Sharks are the reason why some people fear the ocean. You can just imagine how many adults fail to outgrow their fear of sharks because of the movies they watched as kids.
Unfortunately, shark attacks are not only for the movies, it happens in real life too. In fact, 2015 was able to set a new record for seeing the highest number of annual shark attacks in the world.
Florida is in the limelight as 30 out of the 98 attacks that occurred worldwide were noted in the state alone.
Interestingly, all the 98 attacks were unprovoked. What more, the number beats the previous world record of 88, which was set in 2000.
World Leaders In Shark Attacks
The International Shark Attack File reports that the U.S. leads the pack with 59 shark attacks. Such finding may be due to the abundance of coastlines, which are being frequented by increasing numbers of surfers, divers and swimmers.
Aside from Florida, other sharks' attacks in the U.S. were recorded in North and South Carolina with eight each and Hawaii with seven. Other attacks happened in California, New York, Mississippi and Texas.
The lone fatality in the country was noted in Hawaii.
Australia had 18 attacks and South Africa had eight.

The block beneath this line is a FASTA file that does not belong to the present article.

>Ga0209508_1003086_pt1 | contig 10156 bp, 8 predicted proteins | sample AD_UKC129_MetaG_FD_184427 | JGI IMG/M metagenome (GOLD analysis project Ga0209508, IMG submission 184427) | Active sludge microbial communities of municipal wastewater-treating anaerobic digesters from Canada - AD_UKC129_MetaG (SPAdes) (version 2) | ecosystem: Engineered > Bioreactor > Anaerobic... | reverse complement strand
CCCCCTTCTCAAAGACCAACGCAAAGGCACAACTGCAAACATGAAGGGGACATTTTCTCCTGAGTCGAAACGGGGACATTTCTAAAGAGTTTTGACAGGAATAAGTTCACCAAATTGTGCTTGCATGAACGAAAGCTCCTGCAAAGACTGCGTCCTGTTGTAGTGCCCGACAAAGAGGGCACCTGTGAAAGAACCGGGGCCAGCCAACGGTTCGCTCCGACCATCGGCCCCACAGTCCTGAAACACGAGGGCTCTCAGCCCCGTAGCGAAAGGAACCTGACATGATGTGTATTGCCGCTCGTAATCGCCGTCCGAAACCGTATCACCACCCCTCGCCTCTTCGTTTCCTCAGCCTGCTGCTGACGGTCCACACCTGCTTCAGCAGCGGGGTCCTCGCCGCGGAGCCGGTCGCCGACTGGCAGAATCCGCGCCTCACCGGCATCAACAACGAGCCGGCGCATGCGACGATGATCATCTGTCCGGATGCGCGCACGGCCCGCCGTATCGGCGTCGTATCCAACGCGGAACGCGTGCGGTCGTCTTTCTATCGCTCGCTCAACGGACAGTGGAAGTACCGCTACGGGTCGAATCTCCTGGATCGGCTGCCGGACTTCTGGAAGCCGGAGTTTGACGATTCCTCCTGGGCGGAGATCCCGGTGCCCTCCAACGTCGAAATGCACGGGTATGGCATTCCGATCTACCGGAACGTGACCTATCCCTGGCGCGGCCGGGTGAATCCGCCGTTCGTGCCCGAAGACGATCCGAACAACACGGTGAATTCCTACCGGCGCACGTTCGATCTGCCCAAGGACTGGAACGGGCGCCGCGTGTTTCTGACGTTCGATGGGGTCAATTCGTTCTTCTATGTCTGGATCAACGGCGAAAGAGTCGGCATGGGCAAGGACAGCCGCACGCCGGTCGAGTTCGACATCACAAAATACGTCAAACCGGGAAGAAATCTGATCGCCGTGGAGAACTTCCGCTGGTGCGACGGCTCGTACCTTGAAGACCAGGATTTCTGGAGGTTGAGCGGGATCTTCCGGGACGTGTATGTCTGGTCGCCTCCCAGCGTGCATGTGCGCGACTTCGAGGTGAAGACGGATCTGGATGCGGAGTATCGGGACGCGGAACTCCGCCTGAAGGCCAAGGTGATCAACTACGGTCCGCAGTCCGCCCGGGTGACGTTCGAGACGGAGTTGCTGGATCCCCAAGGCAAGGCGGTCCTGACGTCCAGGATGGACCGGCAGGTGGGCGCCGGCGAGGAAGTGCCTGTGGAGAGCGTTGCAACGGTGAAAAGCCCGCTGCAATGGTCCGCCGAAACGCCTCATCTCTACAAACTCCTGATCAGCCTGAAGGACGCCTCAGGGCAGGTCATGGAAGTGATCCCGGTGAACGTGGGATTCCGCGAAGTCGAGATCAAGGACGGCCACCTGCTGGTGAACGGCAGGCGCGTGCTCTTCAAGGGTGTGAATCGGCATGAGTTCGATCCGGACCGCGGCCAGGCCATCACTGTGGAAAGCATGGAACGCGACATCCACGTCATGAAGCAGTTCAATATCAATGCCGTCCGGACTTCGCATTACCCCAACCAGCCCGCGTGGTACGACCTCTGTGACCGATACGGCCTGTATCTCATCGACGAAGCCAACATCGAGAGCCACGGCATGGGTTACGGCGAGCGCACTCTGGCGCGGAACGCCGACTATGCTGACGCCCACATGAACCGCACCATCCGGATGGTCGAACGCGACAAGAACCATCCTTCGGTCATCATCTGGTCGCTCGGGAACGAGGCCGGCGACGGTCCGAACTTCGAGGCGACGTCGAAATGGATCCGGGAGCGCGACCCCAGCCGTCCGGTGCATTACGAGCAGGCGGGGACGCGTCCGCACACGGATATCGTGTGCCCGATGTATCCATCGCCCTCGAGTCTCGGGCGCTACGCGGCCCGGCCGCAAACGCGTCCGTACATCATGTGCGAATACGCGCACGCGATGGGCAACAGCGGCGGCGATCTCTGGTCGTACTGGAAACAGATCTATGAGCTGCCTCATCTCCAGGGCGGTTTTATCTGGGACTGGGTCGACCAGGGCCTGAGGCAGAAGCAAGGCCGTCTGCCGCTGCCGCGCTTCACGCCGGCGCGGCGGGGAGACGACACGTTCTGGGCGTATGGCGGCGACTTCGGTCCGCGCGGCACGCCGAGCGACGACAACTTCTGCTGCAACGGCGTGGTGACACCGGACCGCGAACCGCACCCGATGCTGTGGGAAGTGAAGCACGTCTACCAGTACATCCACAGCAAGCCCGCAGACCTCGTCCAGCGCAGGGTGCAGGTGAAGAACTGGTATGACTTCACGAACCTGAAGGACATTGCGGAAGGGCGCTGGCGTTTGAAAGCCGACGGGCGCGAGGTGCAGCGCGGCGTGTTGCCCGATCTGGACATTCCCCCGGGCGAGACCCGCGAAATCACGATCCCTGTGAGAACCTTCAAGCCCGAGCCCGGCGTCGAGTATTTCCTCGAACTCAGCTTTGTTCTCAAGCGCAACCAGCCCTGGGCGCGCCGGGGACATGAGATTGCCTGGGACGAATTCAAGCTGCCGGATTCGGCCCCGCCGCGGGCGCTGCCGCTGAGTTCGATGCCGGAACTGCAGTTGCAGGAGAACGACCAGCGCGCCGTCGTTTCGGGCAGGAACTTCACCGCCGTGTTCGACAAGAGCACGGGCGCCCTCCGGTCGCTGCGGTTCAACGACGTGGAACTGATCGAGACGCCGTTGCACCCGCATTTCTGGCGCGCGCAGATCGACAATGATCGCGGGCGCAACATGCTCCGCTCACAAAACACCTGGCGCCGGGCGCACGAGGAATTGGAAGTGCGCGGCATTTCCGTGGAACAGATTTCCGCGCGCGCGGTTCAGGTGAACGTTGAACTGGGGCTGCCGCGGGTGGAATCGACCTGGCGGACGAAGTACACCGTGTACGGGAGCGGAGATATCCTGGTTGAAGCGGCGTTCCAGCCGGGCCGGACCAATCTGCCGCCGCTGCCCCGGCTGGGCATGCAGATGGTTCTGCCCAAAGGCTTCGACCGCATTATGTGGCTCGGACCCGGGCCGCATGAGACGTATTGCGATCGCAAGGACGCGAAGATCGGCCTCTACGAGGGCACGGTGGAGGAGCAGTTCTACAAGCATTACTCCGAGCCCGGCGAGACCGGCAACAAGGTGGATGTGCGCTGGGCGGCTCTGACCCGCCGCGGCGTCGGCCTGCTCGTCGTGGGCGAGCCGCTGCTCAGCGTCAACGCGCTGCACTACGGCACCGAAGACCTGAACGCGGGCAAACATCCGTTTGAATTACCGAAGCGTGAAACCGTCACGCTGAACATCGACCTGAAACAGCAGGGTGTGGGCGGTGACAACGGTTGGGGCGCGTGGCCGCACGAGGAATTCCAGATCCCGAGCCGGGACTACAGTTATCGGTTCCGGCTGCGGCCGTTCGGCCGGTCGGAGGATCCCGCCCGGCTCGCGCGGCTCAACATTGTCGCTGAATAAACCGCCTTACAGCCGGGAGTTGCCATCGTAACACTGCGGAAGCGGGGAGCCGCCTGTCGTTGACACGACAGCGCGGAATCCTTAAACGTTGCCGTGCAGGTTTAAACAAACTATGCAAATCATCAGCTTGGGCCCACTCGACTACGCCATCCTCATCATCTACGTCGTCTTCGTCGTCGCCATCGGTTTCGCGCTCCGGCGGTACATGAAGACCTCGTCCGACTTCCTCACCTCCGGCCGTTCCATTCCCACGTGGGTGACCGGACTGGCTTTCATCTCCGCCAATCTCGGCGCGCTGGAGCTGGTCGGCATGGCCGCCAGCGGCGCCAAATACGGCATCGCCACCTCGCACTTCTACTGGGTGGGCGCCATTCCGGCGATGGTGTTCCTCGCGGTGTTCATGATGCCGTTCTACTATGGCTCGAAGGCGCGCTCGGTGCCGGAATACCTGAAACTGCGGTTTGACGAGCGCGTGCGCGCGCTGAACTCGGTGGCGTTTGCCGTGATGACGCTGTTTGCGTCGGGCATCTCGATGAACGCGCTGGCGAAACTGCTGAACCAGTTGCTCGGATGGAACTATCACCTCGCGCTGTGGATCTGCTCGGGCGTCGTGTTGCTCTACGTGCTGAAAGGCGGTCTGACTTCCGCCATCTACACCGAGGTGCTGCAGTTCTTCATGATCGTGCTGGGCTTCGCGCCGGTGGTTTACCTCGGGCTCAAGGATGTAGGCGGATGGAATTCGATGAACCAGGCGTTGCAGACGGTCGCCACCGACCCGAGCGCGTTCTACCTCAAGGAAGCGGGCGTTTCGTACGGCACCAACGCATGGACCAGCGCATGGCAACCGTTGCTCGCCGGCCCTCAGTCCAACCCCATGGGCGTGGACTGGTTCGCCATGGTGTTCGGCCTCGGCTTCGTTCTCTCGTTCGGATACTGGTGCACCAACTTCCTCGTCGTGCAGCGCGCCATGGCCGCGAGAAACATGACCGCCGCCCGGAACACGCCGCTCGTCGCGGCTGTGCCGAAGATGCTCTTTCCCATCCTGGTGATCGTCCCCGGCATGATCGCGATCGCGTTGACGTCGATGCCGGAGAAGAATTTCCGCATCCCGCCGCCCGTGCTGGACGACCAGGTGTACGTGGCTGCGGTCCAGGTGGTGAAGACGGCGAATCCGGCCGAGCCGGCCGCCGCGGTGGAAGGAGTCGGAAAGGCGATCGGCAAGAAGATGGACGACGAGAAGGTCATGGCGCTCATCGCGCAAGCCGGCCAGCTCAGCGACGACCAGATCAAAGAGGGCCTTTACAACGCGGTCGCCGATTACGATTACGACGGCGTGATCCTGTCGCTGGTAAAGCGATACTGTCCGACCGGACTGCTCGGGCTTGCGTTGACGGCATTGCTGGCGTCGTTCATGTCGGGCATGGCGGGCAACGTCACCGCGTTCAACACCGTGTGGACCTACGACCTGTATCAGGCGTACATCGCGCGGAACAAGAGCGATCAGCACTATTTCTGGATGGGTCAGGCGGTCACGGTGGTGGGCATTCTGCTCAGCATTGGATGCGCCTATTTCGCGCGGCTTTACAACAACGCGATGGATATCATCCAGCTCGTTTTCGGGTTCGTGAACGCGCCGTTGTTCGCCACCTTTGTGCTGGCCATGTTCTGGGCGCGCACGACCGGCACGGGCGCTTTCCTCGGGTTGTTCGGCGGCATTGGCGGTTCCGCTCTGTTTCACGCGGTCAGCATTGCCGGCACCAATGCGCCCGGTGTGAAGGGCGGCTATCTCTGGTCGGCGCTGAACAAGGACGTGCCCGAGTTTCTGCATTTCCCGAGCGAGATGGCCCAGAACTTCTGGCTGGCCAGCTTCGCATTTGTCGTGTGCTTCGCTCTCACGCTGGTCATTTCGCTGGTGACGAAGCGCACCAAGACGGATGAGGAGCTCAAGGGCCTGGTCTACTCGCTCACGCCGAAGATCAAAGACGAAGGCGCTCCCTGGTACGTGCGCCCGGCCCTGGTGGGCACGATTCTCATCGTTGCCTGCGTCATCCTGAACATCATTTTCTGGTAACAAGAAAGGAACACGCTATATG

Shark Attack Fatalities
Out of the 98 recorded shark attacks, six led to death.
Fatality rates for 2015 are significantly higher than in 2014, which only saw three cases. However, experts say the trend is still considered stable in terms of looking at the bigger picture that is the decade average.
Locations of shark attack deaths in 2015 include Egypt, Australia, United States and New Caledonia, with one fatality each.
The island of Réunion located at the Indian Ocean had two deaths. This brings the total number of fatalities in the island to seven since 2011.
Not A Surprise
"Sharks plus humans equals attacks," says George Burgess, the keeper of shark attack data at the Florida Museum of Natural History in the University of Florida.
Burgess says the numbers did not come as a surprise. Humans continue to grow in population hence; more people come to the ocean. Shark populations also exhibit increasing population. This means that there are more chances for interactions between species, rendering shark attacks inevitable.
Photo: Lauren Mitchell | Flickr